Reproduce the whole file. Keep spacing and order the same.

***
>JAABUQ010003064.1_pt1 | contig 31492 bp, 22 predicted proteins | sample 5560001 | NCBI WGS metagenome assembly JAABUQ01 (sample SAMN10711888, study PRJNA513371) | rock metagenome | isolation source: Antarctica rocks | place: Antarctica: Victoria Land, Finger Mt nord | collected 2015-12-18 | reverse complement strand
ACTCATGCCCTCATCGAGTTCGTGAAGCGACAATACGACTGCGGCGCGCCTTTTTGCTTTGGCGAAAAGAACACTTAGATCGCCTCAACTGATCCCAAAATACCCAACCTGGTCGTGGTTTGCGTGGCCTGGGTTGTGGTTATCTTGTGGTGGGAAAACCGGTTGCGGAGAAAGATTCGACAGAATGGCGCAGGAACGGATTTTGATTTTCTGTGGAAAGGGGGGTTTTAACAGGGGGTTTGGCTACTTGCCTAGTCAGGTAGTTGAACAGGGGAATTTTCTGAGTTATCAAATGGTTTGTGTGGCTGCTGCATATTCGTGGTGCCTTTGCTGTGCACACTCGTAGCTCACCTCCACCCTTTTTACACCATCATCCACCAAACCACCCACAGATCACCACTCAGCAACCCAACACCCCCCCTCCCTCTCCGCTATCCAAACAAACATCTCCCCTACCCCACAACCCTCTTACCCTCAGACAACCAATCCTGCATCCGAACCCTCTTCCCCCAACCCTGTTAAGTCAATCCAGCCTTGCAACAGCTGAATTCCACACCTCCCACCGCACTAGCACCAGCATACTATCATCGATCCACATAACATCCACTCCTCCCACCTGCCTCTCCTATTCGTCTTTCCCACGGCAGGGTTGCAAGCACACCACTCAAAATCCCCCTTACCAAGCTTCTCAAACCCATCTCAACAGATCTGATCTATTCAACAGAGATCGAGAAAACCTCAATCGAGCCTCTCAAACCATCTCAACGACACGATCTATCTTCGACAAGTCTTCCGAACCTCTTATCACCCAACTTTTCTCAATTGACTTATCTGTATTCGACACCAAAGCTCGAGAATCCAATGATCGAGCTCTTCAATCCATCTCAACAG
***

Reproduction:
>JAABUQ010003064.1_pt1 | contig 31492 bp, 22 predicted proteins | sample 5560001 | NCBI WGS metagenome assembly JAABUQ01 (sample SAMN10711888, study PRJNA513371) | rock metagenome | isolation source: Antarctica rocks | place: Antarctica: Victoria Land, Finger Mt nord | collected 2015-12-18 | reverse complement strand
ACTCATGCCCTCATCGAGTTCGTGAAGCGACAATACGACTGCGGCGCGCCTTTTTGCTTTGGCGAAAAGAACACTTAGATCGCCTCAACTGATCCCAAAATACCCAACCTGGTCGTGGTTTGCGTGGCCTGGGTTGTGGTTATCTTGTGGTGGGAAAACCGGTTGCGGAGAAAGATTCGACAGAATGGCGCAGGAACGGATTTTGATTTTCTGTGGAAAGGGGGGTTTTAACAGGGGGTTTGGCTACTTGCCTAGTCAGGTAGTTGAACAGGGGAATTTTCTGAGTTATCAAATGGTTTGTGTGGCTGCTGCATATTCGTGGTGCCTTTGCTGTGCACACTCGTAGCTCACCTCCACCCTTTTTACACCATCATCCACCAAACCACCCACAGATCACCACTCAGCAACCCAACACCCCCCCTCCCTCTCCGCTATCCAAACAAACATCTCCCCTACCCCACAACCCTCTTACCCTCAGACAACCAATCCTGCATCCGAACCCTCTTCCCCCAACCCTGTTAAGTCAATCCAGCCTTGCAACAGCTGAATTCCACACCTCCCACCGCACTAGCACCAGCATACTATCATCGATCCACATAACATCCACTCCTCCCACCTGCCTCTCCTATTCGTCTTTCCCACGGCAGGGTTGCAAGCACACCACTCAAAATCCCCCTTACCAAGCTTCTCAAACCCATCTCAACAGATCTGATCTATTCAACAGAGATCGAGAAAACCTCAATCGAGCCTCTCAAACCATCTCAACGACACGATCTATCTTCGACAAGTCTTCCGAACCTCTTATCACCCAACTTTTCTCAATTGACTTATCTGTATTCGACACCAAAGCTCGAGAATCCAATGATCGAGCTCTTCAATCCATCTCAACAG